The Cardinals acquired Domingo Robles in a trade with the Pirates on Monday. In return the team only gave up international bonus pool space. Even though this is not the most significant acquisition, Robles is a new player in the system and has some intrigue; therefore, he is worth evaluating.
The left-handed Robles signed with the Pirates as an international free agent way back in 2015. However, despite signing so long ago, he is just 22 years old and reached Double-A in his age 21 season. This made him 3.3 years younger than the average Double-A player; however, despite this, he held his own. The southpaw struggled initially after his promotion from the A-Advanced level, posting a 5.14 ERA through July (12 starts). However, he adjusted after that and posted a much better 2.31 ERA in August (6 starts) including a 95 pitch complete game shutout. Overall, Robles finished with a 4.02 ERA and 4.02 FIP in 103 innings at the level. However, he also tallied a 2.61 ERA and 3.76 FIP in 62 innings in A-Advanced which earned him the promotion.
Robles also pitched well in Single-A in 2018 before struggling after a brief promotion to A-Advanced after spending the previous three years with the various rookie-level affiliates of the Pirates.
The southpaw certainly profiles as a finesse pitcher as he typically strikes out between six and seven hitters per nine innings. However, he has never posted a BB/9 above 2.63 over a full minor league season, and he even finished with a 1.83 BB/9 in Double-A last season. It is clear that the 22-year-old has excellent control, but his lack of swing and miss stuff is concerning. This will be his primary obstacle to reaching the major leagues.
Currently, his fastball sits in the upper 80s and tops out at 92 mph. He also throws a changeup and a breaking ball with the changeup being rated higher than the breaking ball, although they are both at least average offerings. This solid three pitch mix and excellent command gives Robles the profile to remain in the starting rotation. Additionally, if he could add some velocity and consistently throw in the lower 90s, then he may be able to miss more bats and improve his strikeout rate. This is possible as Robles is listed at 6’2” and 170 pounds. The left-hander could certainly add some weight and fill out his frame and this might help him add a couple ticks to his fastball. This could make him a more complete pitcher and potentially allow him to keep moving through the minor league ranks.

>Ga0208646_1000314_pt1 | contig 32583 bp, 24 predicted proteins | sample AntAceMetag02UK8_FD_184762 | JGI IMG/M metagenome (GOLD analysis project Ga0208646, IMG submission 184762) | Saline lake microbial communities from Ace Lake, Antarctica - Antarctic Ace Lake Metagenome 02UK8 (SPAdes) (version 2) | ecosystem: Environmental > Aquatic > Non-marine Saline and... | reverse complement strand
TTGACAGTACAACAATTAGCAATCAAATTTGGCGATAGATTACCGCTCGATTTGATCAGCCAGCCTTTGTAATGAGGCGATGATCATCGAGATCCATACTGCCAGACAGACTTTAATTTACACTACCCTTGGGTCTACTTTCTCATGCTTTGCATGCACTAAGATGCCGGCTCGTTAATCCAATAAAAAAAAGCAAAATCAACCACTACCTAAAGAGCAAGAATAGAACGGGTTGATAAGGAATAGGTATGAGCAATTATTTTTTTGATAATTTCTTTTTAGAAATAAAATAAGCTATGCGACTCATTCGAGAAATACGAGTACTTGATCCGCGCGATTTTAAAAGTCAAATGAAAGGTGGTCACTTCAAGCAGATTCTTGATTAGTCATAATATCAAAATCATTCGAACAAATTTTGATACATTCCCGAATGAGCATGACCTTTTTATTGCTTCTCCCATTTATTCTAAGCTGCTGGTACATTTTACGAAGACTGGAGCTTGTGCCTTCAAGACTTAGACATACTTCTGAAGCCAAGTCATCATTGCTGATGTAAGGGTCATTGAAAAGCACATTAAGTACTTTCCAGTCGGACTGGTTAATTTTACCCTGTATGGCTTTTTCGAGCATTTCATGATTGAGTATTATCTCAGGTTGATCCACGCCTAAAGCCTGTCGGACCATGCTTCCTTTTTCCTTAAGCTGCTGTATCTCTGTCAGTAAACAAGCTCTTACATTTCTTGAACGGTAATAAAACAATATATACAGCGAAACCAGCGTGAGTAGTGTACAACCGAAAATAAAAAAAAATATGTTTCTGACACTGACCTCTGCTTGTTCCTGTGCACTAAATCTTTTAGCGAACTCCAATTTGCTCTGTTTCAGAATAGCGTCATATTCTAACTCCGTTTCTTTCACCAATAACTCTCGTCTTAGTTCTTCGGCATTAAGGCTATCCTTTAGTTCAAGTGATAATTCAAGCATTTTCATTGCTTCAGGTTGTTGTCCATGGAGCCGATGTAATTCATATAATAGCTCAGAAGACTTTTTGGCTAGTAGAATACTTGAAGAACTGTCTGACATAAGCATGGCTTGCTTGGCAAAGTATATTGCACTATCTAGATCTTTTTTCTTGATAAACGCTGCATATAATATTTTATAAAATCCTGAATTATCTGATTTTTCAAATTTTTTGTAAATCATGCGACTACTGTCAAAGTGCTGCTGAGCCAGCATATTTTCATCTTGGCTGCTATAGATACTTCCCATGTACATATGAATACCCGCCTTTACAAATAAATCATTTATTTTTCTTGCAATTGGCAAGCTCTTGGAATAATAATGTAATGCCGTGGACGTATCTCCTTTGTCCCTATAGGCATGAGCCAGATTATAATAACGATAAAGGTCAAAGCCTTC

On the other hand, Robles could also add velocity by moving to the bullpen. However, the Cardinals will likely use Robles as rotational depth in Double-A or Triple-A in 2021. Despite this, the first step is keeping Robles in the organization through the offseason. The southpaw will be eligible for the Rule 5 draft if he is not added to the 40-man roster, and given that the Cardinals gave up just international bonus pool money, the Cardinals may not try to protect him. However, Robles was fairly well regarded in the Pirates system, and he even moved into the Pirates top 30 prospects list a few years ago. However, with the Rule 5 draft approaching, as well as minor league free agency following the 2021 season, it makes sense that the Pirates got rid of him when they did.
Once again, this is not the most exciting acquisition. However, at the very least, Robles will provide left-handed pitching depth, and there is the potential for him to become a decent arm if he can add a couple ticks to his fastball. Overall, that is not bad for an under-the-radar trade for the Cardinals.